Homeowners Insurance – When Should You File a Claim?

Published by Bob Gustafson

Should you file a Homeowners Insurance Claim?

This is the third post in our series on “Homeowners Insurance, What You Need to Know”.

Not everything that happens to or in your home, or on your property, needs to send you running to your home insurance company to file a claim. It can be far smarter to not sweat the small stuff when it comes to filing claims, saving that step for when something truly catastrophic happens. Here’s why:

We buy insurance to cover what we can’t afford to lose. The big stuff. Total or near total damage to your home, the loss of irreplaceable belongings. The really big stuff.

If you were to file a home insurance claim for something relatively minor, thinking “We have home insurance for just this reason” when you’re stressed over minor damage to your home, you could lose your good customer credit and standing with your insurance company.

You could also lose your insurance policy with your current carrier and wind up with sub-par insurance, putting you in a terrible position for financial loss when and if the day comes that your home does suffer catastrophic damage.

According to the insurance companies, the typical homeowner has one claim every ten to fifteen years. These are usually the customers the insurance companies like. Unfortunately, the insurance companies don’t really like those who make more than one claim in this time frame.

Get the highest possible deductible you can afford

One thing homeowners should consider is taking the biggest deductible that your insurance company allows and you can afford. A higher deductible will save you money on your annual policy. Therefore, what you save because of the higher deductible will, over time, cover the costs of small repairs.

Some insurance companies don’t offer deductibles higher than $1000. If that’s the case with your insurance provider, find one that does offer at least a $2500 deductible. Depending on your financial situation, some insurance companies offer deductibles of up to $25,000.

How to decide if you should file a homeowners insurance claim

Keep in mind that every claim can trigger a premium increase so really use discretion when you consider filing a claim. If your home or property does suffer major damage, you should file a claim with your insurance company

Before you file a claim, first make sure you have the coverage for the claim. If you don’t have coverage for hurricane or flood damage, you shouldn’t file a claim. In addition, if your situation meets any of the following criteria, think long and hard before you file that claim.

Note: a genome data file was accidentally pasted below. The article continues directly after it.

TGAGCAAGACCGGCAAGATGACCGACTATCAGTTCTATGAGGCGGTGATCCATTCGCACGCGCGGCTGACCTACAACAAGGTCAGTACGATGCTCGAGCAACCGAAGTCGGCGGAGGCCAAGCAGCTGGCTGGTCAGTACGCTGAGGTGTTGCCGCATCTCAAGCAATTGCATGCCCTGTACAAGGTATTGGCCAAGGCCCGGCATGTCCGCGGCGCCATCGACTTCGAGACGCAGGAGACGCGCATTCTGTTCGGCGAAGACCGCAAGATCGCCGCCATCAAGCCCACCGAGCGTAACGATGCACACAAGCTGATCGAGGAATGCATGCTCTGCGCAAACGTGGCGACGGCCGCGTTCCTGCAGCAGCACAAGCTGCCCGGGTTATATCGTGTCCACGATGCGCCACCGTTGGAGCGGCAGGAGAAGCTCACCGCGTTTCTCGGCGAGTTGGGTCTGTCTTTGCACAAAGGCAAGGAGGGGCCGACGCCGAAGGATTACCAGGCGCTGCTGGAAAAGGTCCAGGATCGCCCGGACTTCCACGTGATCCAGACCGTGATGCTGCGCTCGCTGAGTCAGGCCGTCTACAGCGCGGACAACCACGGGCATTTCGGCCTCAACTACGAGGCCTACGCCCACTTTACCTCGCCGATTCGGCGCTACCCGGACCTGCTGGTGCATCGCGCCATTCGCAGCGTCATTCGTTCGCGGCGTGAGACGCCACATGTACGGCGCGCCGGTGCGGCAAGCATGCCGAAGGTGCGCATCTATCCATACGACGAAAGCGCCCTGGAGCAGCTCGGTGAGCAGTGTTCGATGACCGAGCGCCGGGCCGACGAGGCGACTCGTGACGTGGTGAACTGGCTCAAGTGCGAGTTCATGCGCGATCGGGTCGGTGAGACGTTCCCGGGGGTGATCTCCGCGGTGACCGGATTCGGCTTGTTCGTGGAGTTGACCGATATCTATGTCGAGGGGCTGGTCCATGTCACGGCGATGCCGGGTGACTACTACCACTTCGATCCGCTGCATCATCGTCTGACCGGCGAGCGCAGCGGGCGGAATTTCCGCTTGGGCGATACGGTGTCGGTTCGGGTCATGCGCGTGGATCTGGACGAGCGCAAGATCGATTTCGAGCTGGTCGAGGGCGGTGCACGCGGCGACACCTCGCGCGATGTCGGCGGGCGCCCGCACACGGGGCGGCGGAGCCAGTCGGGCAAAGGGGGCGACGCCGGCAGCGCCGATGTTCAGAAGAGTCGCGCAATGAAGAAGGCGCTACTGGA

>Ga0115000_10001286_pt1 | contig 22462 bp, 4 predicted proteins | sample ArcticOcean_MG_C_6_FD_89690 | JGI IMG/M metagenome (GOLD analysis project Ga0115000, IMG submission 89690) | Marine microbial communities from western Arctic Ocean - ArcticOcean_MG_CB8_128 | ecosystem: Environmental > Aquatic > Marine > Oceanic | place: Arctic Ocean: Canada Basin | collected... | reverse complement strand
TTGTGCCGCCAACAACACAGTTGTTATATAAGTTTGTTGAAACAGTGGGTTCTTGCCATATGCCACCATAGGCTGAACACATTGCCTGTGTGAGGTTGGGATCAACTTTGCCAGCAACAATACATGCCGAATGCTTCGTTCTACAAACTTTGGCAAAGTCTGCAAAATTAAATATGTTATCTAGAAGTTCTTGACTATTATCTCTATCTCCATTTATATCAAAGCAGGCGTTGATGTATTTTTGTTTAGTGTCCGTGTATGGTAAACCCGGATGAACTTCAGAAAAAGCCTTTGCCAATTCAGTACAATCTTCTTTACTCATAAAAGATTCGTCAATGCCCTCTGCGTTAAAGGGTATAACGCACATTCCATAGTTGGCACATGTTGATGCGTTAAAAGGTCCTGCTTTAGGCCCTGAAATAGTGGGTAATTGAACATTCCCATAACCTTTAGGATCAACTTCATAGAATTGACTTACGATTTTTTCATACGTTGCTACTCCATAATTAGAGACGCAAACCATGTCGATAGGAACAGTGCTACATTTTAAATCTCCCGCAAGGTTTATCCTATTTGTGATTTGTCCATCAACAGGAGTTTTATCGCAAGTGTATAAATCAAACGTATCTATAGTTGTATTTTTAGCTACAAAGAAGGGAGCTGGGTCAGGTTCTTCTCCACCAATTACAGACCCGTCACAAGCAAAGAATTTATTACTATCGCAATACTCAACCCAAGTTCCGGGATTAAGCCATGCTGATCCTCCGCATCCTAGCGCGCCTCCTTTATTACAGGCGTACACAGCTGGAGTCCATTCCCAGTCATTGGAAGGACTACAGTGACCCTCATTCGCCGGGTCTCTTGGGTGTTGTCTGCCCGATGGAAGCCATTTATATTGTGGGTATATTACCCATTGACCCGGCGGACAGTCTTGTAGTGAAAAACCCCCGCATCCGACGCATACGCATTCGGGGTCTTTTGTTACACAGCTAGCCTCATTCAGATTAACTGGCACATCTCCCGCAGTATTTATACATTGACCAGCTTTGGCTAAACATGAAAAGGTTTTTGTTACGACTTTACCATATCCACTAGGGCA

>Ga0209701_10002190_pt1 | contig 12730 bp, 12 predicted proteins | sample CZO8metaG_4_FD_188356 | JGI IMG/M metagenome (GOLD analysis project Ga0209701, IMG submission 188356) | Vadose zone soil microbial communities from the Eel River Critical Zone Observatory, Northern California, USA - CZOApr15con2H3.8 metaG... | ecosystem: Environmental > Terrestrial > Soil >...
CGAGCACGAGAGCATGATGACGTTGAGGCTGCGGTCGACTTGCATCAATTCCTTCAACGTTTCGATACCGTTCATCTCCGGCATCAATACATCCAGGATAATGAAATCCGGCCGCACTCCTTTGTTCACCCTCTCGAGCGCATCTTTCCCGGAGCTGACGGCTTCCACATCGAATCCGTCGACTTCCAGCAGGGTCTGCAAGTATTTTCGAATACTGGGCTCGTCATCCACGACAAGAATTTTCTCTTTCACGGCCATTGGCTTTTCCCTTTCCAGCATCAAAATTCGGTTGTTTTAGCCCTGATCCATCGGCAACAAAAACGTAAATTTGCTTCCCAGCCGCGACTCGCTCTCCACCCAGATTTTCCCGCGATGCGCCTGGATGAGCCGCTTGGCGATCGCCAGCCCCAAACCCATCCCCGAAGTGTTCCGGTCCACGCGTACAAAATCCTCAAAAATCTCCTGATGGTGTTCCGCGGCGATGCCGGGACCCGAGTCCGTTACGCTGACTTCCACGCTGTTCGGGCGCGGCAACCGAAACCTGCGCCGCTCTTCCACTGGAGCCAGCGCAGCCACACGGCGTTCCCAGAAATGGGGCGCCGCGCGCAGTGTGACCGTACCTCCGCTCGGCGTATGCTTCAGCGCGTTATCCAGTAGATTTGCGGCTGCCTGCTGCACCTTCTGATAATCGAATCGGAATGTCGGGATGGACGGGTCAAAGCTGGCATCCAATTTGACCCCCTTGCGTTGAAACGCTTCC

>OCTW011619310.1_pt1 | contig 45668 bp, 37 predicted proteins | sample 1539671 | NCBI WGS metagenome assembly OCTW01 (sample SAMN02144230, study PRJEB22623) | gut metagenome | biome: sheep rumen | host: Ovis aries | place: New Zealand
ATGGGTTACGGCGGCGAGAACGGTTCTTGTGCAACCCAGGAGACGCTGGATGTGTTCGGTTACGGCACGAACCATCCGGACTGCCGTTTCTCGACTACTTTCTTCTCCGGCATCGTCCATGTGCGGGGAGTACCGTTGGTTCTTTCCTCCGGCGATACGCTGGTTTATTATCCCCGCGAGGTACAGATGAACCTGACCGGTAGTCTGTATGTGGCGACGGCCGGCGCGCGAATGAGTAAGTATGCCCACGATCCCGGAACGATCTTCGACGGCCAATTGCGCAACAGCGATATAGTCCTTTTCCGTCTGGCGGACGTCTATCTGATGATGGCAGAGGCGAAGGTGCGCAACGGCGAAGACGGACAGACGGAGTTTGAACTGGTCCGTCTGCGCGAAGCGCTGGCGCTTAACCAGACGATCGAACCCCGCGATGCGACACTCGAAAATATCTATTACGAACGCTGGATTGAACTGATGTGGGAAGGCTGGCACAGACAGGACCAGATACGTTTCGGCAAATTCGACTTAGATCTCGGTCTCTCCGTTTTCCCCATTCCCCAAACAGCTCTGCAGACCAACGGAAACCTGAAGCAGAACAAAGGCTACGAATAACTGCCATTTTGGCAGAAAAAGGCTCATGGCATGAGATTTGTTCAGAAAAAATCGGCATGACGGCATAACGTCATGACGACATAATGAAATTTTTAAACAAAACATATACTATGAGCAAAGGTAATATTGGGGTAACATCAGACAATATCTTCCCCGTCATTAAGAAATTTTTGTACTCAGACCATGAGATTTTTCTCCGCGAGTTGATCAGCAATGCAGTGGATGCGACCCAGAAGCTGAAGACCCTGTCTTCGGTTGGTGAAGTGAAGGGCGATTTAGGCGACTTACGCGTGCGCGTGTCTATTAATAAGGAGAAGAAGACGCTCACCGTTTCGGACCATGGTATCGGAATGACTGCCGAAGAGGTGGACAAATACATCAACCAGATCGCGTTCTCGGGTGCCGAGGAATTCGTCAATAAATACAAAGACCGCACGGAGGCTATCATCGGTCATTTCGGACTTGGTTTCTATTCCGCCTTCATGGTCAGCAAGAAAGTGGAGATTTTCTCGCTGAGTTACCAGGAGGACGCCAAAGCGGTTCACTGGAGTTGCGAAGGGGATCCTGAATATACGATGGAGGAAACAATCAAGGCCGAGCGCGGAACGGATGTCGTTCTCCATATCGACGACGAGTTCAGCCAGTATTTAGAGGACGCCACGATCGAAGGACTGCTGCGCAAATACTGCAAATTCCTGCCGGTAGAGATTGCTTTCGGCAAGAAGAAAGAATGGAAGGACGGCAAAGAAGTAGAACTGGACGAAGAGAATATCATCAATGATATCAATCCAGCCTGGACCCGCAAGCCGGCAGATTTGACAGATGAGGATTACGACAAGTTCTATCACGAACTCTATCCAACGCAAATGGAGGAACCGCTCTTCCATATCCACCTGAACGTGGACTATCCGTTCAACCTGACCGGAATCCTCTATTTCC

The costs to replace or repair the damage won’t exceed your deductible

If you are sure the repair or replacement costs will be less than your deductible, you should never make a claim. Not only will you not get any money from the insurance company, the claim will still go on your record and may put you in a higher risk category, possibly resulting in higher insurance policy costs.

Every time you file a claim, whether it’s paid, denied or pays out nothing due to the deductible, it goes on your record in the Comprehensive Loss Underwriting Exchange (CLUE). This database includes all the insurance claims that you have made in the last seven years.

When you are looking to purchase a homeowners insurance policy, insurance providers check this database first before deciding whether they will insure you and how much you will be charged.

The claim is not your first in a short period of time

Filing multiple claims gets the attention of your insurance carrier. If you have filed multiple claims in the last 10 years, you may get hit with premium increases. More than one or two claims in three years puts you in the high risk category and you may not be able to renew your insurance with your current carrier. Each insurer has a different guideline for how many claims push you into the higher rates or cancellation brackets.

The amount that the claim would pay you is relatively minor

Even if your claim does exceed your deductible, you should consider not filing if you can afford the repairs on your own. The less you raise your visibility with the insurance companies, the better.

You do yourself a disservice by filing a small claim. Change how you view your homeowners insurance. Understand that:

  • A well maintained homes get better premiums. Reduce the likelihood of damage due to unforeseen accidents like burst hot water heaters, broken water hoses on washing machines or roof leaks from hidden roof damage by routinely inspecting and maintaining your home.
  • A higher deductible allows you to save over all the years you own the home and don’t file a claim.
  • Your homeowner’s insurance is there to cover major losses.

So when a minor damage occurs, stop and take a breath before you launch right into filing a home insurance claim. Decide if it’s worth the risk to file for smaller amounts. Don’t let your emotions rule you, and talk to your financial advisor about potential movements in your home insurance coverage.

Understanding which occurrences would warrant a claim and which could be smarter to just handle on your own can be a very smart discussion to have with your financial advisor before anything happens to your home.

Rookie mistakes in filing claims can be costly. Listen to our podcast for more information, and contact us with any questions you might have about when, and when not, to file a home insurance claim.